complacency and counting your blessings [the heart of thanksliving]

Written by Aaron Klein

Aaron Klein is a church plant pastor in the Reformed Church in America, a denomination with deep roots in the US and a strong emphasis on mission around the world. He served at a church in Pennsylvania for nine years before God called him and his family into the new and exciting journey of church planting. His passion is to be a be a catalyst in the church planting movement that nurtures radical followers of Jesus Christ, that builds authentic communities of believers, and who genuinely loves others in word and deed. His desire is for the exponential growth of the church of Jesus Christ, and believes that will best happen when churches start churches who start churches. He is honored to be married to his high-school sweetheart and has been blessed with four beautiful children. Together they reside in Lakewood Ranch, FL.

November 24, 2011

[serialposts]OK, so yesterday I started off by saying that one of the keys to a heart of Thanksliving is learning the secret of contentment.  Today for Thanksgiving, I want to share with you two other quick thoughts:

First, it’s about Kicking Complacency1 Timothy 6:10 says, For the love of money is a root of all kinds of evil. Some people, eager for money, have wandered from the faith and pierced themselves with many griefs.”   Let’s be honest a minute.  While we may say we don’t have a love for money, we live in a culture of excess…and it’s easy for us to fall into that trap.  We value ourselves based on our possessions.  And while we can say, “I haven’t wandered from my faith,” we live as though we have forgotten God.

But how can we be so forgetful?  Well, it gets back to what I mentioned earlier…that because our lives have been so full of God’s goodness and blessings, we have become complacent.  We treat God more like an insurance policy, calling on Him in times of distress and need, not as the constant source for our provision.

If you ever talk to a missionary or take part in a mission project, you will see this truth lived out:  People who have so little (compared to us) are extremely thankful for what they do have.  But how can that be?  Well perhaps it’s because they see every provision as a gift.  I’d say we have a lot to learn!  I don’t want to be so eager for the things that don’t last that I forget about the One who is everlasting.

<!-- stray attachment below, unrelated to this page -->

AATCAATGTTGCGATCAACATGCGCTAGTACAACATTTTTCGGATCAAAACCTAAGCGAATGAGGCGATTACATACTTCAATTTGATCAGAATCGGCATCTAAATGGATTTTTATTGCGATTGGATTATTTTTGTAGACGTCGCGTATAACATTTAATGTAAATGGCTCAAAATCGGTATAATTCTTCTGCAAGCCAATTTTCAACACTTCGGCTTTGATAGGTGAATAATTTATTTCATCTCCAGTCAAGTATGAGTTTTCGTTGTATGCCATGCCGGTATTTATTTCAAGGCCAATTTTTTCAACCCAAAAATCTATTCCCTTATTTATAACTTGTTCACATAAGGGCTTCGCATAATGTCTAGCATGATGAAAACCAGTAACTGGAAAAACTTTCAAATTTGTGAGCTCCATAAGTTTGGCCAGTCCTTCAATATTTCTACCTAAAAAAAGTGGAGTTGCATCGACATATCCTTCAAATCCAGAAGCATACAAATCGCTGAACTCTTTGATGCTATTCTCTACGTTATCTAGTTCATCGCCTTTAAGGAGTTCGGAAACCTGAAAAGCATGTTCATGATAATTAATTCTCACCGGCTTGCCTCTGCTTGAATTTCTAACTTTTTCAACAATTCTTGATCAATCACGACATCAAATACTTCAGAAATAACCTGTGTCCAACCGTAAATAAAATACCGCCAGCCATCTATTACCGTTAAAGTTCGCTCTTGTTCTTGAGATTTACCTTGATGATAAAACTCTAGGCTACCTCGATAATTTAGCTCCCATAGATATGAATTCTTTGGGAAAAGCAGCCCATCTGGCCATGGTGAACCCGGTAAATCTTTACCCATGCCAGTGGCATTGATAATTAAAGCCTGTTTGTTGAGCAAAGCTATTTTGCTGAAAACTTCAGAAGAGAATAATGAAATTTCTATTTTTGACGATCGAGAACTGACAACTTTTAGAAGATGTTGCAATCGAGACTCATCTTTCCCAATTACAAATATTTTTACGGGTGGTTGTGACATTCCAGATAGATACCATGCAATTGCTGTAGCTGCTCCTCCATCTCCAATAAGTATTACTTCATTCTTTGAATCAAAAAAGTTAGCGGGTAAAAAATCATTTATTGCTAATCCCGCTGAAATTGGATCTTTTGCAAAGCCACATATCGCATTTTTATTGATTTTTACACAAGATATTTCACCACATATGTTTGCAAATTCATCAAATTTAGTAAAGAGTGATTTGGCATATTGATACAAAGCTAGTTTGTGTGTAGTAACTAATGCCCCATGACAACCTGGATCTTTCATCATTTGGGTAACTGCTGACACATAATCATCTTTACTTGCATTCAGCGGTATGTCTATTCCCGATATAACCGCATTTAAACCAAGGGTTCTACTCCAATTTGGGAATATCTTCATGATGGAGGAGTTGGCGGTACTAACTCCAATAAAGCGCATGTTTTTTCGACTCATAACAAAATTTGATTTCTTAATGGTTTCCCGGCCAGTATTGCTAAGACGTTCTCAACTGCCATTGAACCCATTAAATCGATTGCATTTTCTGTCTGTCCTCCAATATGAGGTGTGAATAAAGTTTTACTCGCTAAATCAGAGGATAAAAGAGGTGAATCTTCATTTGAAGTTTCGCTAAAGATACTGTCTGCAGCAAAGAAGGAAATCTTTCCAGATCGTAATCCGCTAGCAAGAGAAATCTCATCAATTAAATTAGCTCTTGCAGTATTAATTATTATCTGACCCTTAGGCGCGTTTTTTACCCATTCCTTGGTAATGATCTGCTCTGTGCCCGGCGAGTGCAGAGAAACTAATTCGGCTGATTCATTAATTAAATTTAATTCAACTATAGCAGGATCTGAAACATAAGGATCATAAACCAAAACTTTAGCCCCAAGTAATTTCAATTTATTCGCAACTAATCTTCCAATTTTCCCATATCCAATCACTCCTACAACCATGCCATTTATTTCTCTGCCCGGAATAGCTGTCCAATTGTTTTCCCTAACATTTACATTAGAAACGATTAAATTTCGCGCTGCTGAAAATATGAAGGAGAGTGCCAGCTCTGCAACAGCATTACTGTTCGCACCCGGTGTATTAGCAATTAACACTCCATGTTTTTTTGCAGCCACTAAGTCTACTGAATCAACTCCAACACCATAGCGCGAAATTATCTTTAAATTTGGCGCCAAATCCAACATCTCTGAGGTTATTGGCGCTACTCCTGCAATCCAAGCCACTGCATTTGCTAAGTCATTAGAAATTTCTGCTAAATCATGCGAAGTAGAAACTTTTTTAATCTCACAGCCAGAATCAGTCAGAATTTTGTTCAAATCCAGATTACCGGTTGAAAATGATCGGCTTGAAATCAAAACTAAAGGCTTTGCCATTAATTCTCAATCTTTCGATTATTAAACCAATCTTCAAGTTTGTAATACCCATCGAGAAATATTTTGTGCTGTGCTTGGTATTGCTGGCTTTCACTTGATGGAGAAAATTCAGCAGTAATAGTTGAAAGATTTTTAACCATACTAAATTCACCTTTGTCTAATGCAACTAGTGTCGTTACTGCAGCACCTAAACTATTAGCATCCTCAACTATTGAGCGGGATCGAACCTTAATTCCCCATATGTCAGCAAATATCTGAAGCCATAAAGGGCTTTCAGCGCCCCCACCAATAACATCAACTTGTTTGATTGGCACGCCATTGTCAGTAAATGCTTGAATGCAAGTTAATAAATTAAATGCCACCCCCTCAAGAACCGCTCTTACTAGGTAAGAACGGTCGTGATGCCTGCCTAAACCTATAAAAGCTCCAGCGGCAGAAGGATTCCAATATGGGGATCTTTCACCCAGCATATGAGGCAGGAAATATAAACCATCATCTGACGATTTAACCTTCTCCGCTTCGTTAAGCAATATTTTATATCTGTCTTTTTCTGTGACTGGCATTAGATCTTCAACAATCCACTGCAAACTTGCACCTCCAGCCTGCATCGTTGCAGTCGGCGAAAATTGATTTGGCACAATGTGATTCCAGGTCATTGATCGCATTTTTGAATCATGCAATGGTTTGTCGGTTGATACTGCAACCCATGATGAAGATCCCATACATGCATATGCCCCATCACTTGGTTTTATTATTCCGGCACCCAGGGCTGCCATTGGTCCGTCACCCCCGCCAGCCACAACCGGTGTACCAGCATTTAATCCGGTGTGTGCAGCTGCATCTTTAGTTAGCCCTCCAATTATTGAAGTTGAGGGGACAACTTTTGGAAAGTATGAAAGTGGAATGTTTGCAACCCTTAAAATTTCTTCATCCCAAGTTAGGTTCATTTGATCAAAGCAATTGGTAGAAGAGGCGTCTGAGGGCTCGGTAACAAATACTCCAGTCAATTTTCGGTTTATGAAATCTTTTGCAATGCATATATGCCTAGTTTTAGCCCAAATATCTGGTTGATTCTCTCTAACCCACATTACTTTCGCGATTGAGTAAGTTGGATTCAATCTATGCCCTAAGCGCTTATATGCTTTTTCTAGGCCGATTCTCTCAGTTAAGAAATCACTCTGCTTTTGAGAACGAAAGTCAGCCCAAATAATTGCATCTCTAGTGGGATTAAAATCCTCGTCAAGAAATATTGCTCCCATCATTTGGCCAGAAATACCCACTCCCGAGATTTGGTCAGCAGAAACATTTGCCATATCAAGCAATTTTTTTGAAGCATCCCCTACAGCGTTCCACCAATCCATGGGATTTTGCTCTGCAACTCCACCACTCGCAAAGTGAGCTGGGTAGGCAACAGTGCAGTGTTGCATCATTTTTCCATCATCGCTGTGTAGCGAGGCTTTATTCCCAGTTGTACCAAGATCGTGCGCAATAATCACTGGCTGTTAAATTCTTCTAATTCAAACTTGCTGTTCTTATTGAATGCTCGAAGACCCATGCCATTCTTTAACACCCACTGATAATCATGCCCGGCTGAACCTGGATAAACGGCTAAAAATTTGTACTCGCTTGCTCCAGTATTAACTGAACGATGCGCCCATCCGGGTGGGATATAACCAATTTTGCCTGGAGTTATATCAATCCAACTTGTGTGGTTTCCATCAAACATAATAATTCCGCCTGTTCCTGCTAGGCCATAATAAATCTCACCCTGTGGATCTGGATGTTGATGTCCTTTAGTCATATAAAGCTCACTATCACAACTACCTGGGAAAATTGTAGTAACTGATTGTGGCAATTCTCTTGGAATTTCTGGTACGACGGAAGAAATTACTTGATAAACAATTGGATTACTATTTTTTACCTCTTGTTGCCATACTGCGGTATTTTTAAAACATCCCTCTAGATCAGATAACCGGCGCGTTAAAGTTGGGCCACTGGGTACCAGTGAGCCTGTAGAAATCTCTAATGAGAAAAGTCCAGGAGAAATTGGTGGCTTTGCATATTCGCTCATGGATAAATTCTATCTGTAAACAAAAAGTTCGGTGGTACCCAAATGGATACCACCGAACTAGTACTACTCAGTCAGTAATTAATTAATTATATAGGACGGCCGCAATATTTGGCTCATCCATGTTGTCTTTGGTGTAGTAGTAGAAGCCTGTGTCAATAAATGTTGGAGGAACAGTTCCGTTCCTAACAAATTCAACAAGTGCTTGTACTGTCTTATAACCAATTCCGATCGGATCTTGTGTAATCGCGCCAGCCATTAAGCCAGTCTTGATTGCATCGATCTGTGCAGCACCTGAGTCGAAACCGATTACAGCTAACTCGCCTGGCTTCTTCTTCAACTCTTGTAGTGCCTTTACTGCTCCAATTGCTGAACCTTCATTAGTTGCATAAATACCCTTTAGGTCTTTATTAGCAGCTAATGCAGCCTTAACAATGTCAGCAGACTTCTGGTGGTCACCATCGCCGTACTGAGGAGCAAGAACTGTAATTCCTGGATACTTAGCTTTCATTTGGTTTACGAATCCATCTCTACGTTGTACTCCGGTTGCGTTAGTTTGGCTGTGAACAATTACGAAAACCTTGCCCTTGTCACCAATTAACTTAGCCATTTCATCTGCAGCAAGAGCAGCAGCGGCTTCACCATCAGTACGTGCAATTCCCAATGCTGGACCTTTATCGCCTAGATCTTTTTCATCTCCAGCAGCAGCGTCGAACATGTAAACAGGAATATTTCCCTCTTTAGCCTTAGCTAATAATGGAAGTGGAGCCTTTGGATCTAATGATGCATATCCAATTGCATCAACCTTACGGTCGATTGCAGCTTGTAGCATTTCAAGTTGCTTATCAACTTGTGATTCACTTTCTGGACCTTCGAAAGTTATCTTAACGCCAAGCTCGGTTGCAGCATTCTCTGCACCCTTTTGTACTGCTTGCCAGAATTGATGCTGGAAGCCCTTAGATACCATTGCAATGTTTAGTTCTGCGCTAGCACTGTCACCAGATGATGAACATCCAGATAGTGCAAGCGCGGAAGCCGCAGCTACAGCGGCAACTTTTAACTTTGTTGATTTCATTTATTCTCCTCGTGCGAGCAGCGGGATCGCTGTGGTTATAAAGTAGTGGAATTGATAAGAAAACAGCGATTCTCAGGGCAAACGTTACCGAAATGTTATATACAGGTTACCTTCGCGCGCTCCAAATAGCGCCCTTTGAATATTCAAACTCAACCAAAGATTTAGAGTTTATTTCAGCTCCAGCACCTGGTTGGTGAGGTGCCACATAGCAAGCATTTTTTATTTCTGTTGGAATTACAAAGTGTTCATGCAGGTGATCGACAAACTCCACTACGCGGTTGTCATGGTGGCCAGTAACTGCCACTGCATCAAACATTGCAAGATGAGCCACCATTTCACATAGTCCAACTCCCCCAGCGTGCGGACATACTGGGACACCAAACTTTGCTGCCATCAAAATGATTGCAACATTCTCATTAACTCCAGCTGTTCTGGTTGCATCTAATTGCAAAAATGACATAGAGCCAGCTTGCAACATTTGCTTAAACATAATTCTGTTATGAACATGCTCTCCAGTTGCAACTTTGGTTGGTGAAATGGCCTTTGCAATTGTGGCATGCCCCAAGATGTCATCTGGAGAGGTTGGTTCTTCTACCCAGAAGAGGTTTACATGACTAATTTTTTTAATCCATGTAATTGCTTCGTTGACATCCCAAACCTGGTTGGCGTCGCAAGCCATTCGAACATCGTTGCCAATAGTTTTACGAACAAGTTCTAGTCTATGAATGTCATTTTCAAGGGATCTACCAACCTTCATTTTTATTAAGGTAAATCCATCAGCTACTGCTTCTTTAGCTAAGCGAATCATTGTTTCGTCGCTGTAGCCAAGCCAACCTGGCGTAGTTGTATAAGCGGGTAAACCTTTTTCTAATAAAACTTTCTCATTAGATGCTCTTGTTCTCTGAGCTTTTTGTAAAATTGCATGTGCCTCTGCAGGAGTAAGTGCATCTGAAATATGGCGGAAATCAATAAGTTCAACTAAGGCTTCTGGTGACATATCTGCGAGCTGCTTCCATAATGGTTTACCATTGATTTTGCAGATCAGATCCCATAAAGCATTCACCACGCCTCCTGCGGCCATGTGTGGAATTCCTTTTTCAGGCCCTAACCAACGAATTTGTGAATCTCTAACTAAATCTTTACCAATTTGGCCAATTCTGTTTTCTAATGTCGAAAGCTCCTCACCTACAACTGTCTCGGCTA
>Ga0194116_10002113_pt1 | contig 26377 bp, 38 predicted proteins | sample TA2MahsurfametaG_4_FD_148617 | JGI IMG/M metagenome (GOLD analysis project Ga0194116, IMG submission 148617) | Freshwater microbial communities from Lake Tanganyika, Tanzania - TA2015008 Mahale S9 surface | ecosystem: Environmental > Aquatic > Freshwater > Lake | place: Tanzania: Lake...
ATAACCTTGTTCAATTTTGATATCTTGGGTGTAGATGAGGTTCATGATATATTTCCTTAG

Second, it’s about counting your blessings.  We have to come to grips with how blessed we North American Christians really are, especially when compared to the rest of the world.   According to studies, at present, 3 billion people live on less than $2 per day while 1.3 billion get by on less than $1 per day.   And while North America has only 6 per cent of the world’s adult population, it accounts for 34% of household wealth.

1 Timothy 6: 17-19 says, “Command those who are rich in this present world not to be arrogant nor to put their hope in wealth, which is so uncertain, but to put their hope in God, who richly provides us with everything for our enjoyment.  Command them to do good, to be rich in good deeds, and to be generous and willing to share.   In this way they will lay up treasure for themselves as a firm foundation for the coming age, so that they may take hold of the life that is truly life.

But it’s about more than money.  While I have my own physical trials that I am going through, a conversation with someone else usually reminds me that my issues are pretty minor compared to someone with cancer.  I have my health, job, family, home, and Savior in Jesus.  Count it all up…I’m blessed!

So I don’t want to put my hope in the uncertain things of this world…I want to place my hope in God.  I don’t want a life that selfishly seeks to put more on my plate; I want a life of generosity that passionately and compassionately shares with others.  I don’t want to be someone who is apathetic and ungrateful, but who instead thanks God and trusts in Him for everything.  So as we feast at our tables, let’s not just feast on food, but on the goodness of God.  And let’s do it with a heart of Thanksgiving.


  1. Kristabelieves

    Great post Aaron! I loved reading this even post-Thanksgiving as I probably need a daily reminder that he is my provision and not to take my blessings for granted as a spoiled child would. Humbling to say the least.

    • AKlein

      Thanks so much for taking the time to read and reflect on this.  I know that as often as I remind myself of these truths, I still have to fight against that inner struggle.  I ask God for more and more, and when He answers, do I even stop to offer a prayer of thanks…or am I on to the next thing?!  Maybe we should celebrate Thanksgiving everyday…except for the inevitable growing waistline thing…


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complacency and counting your blessings [the heart of thanksliving]

by Aaron Klein time to read: 3 min